CH@T: Prepping for hurricanes is just part of this department’s year-round work

Newton: ‘Preparedness is everyone’s responsibility, not just government’

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Hurricane season, which officially began June 1, could be a busy one. NOAA (the National Oceanic and Atmospheric Administration) is predicting an above-average year for storms. Storm prep is one of the jobs that Chatham County’s Emergency Management department handles, so this week we spoke with Steve Newton, who’s served as its director since 2017.

Newton is also the vice chairperson of the N.C. Statewide Interoperability Executive Committee and serves on the N.C. Domestic Preparedness Readiness Region 6 Emergency Management Subcommittee. He’s also been a member of the Harris Nuclear Plant Taskforce for 14 years.

He holds a master’s degree in Emergency Management from Jacksonville State University and has participated in 22 federally declared disasters, including hurricanes, tornadoes, floods, fires, earthquakes, volcanic eruptions, building collapse and dam failures.

Let’s start with preparations for hurricane season, which began June 1. The NOAA forecast for 2022 calls for another above-average year in terms of storm activity, with between six and 10 storms reaching hurricane strength. What special preparations are you and your staff making for the season, which officially stretches through Nov. 30?

It only takes one storm making its way to Chatham County to be a disaster, so we approach most hurricane seasons the same. We meet with our community partners, confirm our emergency plans, check our generators, facilities and sheltering supplies, and start closely monitoring tropical weather. We also met with the National Weather Service Raleigh, National Hurricane Center, N.C. Dept. of Transportation, broadcast media, and Emergency Managers on June 2 to review current climate conditions, new severe weather reporting tools and formats, and improvements to predicting inland flooding.

How do you advise the rest of us prepare for the potentiality of a hurricane impacting here?

Everyone should take steps now, before the next storm develops, to prepare themselves, their family, pets, and businesses, for a storm resulting in extended power outages, blocked roads, or damage requiring an insurance claim. Make a plan and share it with family members. Build an Emergency Kit for you, your family, and your pets. Stay informed through local media, trusted sources like the National Weather Service, and by registering for weather alerts. Check on your neighbors before and after a severe weather event or other emergency. Visit readychatham.org or readync.gov for more information on preparing for disasters and to register for weather alerts.

We’ve experienced our fair share of flooding in Chatham County the last few years, so your department has had lots of practice responding. What particularly have you learned through that to help you respond when the waters rise?

The most important lesson is to stay out of flood water.

In North Carolina, the most lives are lost after hurricanes from inland freshwater flooding. Most of these tend to be from people driving their vehicles into high water or cars being swept away by rapidly rising rivers and streams. Six inches of fast-moving flood water will knock over an adult. Twelve inches of rushing water will carry away most cars.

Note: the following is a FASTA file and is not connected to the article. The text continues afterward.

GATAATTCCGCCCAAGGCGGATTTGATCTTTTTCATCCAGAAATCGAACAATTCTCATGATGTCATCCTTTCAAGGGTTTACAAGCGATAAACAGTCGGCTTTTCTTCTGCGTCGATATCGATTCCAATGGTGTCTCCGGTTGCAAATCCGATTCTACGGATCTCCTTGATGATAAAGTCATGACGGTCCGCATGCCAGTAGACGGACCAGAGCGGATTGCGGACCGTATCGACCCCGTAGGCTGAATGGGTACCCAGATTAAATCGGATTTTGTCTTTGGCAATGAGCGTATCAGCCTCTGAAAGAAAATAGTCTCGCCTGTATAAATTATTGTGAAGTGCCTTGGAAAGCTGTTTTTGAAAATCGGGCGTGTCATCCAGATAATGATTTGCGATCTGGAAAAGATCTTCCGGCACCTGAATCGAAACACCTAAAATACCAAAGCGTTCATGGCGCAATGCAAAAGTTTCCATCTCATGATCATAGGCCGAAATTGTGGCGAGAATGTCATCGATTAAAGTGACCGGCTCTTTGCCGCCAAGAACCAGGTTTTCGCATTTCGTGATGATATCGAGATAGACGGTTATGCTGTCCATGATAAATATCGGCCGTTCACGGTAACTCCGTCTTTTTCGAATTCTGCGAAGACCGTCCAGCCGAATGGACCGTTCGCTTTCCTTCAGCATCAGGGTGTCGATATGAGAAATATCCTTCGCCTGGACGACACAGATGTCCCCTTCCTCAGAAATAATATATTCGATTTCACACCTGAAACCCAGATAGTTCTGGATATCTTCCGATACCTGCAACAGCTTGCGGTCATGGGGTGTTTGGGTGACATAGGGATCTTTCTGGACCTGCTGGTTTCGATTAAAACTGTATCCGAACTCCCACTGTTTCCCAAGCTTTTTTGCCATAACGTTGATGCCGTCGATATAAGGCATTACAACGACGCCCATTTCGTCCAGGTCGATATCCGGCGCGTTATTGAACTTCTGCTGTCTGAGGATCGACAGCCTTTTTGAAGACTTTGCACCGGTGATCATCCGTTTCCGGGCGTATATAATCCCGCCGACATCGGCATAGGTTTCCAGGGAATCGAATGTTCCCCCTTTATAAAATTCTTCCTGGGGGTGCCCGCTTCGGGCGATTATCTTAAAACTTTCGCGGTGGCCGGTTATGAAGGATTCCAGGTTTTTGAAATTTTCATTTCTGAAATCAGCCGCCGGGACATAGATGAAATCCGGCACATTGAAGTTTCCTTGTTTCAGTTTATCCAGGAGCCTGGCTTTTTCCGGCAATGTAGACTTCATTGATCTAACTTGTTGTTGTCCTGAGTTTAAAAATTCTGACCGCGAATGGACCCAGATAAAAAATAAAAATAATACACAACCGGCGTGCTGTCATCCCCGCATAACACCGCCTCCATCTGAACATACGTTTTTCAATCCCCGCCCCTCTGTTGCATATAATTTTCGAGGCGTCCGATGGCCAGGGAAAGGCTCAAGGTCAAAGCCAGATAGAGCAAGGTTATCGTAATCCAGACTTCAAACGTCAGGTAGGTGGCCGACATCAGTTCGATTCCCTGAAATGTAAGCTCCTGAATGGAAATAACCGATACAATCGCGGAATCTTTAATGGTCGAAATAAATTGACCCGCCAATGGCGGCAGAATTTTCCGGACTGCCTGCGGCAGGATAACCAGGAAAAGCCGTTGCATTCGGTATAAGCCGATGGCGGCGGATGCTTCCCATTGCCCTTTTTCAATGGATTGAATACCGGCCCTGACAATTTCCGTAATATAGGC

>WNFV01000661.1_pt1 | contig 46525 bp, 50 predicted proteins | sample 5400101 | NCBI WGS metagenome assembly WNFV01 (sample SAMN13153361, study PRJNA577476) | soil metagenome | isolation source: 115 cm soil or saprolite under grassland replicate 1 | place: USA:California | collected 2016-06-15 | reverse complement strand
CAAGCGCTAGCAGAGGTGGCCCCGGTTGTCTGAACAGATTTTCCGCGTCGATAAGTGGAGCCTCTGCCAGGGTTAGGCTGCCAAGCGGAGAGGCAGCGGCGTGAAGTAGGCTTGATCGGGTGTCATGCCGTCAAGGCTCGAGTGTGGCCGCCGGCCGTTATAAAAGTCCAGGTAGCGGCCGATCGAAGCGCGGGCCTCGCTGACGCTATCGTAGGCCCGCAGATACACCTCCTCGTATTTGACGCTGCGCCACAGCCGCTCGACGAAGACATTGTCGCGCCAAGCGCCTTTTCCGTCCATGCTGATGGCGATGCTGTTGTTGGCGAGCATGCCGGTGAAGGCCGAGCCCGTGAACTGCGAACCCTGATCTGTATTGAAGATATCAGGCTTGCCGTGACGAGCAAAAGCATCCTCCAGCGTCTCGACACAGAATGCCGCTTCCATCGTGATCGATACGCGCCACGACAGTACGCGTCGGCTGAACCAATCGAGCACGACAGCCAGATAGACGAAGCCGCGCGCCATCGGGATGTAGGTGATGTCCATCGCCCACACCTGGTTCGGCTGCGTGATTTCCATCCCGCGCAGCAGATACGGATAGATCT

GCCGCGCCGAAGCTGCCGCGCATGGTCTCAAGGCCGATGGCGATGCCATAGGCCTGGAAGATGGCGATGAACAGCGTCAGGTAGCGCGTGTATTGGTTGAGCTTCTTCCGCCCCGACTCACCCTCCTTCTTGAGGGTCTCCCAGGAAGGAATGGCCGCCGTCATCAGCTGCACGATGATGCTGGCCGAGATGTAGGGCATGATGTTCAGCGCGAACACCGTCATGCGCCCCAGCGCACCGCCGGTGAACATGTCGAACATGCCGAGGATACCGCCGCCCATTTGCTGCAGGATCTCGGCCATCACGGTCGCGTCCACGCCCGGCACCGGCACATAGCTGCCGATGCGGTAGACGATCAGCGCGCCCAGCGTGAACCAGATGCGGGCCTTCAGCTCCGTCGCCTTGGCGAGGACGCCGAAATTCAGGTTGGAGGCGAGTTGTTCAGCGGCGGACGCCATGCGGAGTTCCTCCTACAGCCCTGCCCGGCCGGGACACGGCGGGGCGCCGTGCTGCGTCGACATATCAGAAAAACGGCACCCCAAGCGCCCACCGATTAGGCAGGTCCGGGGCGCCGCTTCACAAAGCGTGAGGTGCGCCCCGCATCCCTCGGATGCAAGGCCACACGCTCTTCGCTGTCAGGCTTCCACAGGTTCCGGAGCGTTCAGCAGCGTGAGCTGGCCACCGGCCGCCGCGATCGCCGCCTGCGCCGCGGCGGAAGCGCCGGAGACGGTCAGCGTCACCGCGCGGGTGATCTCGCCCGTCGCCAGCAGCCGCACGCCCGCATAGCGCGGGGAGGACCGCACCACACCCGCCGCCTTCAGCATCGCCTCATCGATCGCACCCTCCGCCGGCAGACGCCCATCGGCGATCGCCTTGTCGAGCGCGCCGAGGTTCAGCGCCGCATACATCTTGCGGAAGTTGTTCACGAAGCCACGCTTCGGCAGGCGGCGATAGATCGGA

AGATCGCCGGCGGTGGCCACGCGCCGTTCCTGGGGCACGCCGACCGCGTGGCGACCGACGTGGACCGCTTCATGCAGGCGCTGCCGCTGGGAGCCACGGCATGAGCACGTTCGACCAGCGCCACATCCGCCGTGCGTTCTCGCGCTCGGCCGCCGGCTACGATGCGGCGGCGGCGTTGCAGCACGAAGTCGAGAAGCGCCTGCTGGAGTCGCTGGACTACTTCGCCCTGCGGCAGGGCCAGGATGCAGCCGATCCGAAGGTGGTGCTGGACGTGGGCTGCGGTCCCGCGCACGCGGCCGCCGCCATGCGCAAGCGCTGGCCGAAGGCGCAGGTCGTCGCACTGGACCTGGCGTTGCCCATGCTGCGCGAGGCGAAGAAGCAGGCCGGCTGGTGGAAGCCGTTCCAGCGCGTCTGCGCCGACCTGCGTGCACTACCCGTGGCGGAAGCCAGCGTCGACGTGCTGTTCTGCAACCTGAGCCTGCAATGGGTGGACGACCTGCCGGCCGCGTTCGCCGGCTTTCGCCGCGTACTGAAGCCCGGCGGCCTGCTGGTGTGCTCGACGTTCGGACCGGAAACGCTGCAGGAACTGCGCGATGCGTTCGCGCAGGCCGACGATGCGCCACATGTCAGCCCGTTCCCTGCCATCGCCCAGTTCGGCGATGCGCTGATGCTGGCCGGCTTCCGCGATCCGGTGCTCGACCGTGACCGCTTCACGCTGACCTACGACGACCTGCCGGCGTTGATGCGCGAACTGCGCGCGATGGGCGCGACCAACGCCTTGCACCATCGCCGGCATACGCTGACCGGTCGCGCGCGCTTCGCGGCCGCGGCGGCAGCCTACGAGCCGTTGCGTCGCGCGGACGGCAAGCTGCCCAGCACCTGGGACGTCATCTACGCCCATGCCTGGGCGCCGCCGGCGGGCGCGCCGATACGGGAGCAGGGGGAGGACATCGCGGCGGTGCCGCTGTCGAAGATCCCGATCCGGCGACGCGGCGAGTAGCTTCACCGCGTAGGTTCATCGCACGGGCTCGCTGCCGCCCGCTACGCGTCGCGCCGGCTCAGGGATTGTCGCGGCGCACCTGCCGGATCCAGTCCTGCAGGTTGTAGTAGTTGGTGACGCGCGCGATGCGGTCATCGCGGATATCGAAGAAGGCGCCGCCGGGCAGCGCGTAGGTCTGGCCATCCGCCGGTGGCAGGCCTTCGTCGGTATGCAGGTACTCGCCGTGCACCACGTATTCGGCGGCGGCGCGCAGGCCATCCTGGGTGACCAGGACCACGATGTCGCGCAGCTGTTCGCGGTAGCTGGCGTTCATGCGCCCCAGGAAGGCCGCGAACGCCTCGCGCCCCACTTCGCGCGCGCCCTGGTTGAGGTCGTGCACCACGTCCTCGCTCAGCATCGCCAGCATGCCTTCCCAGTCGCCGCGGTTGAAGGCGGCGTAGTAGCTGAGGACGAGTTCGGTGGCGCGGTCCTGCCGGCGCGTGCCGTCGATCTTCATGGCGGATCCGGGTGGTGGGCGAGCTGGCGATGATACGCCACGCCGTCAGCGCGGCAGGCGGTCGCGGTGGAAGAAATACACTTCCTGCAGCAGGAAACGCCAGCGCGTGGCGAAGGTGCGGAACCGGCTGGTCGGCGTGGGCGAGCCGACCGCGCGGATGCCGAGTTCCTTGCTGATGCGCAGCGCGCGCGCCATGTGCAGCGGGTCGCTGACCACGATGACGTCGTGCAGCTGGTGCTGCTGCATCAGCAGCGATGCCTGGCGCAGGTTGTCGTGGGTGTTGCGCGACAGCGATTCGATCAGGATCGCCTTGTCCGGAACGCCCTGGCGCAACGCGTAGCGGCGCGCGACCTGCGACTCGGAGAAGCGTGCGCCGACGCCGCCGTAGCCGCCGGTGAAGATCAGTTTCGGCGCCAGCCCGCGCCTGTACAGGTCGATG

The COVID pandemic is now more than two years with us. How much of your work and your department’s work these days is impacted by COVID, or includes COVID-related tasks?

This February we finally reached the stage where we no longer needed to provide Personal Protective Equipment (PPE) and other supplies on a daily or weekly basis. Chatham County Emergency Management still receives occasional requests from our community partners for a small amount of PPE if their normal shipment is delayed and they are dealing with COVID-19 cases. The risks associated with the ongoing pandemic continue to guide our plans and strategies, especially when considering how to safely shelter evacuees in a congregate setting like a school or community center.

Much of your work involves training and planning and collaborating with a variety of partners, including state and federal government and private industry. Can you share a few major projects that you’ve been focusing on?

We are always engaged in a wide range of projects and partnerships. One area of focus over the last few weeks has been with the NC Department of Transportation, fire departments, and EMS, as NCDOT starts planning for future traffic and development in southeastern Chatham County (Moncure).

At the same time, we supported a series of training exercises with the US Army on Jordan Lake along with the Chatham County Sheriff’s Office and local swift water rescue teams. We’ve also continued to meet with local stakeholders to develop and pursue strategies to prevent and respond to opioid overdoses in the community. We’ve also started to prepare for our next series of FEMA-evaluated nuclear plant exercises.

Our largest project at this moment is the construction of the new Emergency Operations and 9-1-1 Center, which we hope to move into next March, a month before our next nuclear plant exercise.

What else do people in Chatham County need to know about the work you do?

Preparedness is everyone’s responsibility, not just government. Our whole community must take on the shared responsibility of keeping our community resilient. This includes individuals, businesses, churches, schools, media, government, and others.

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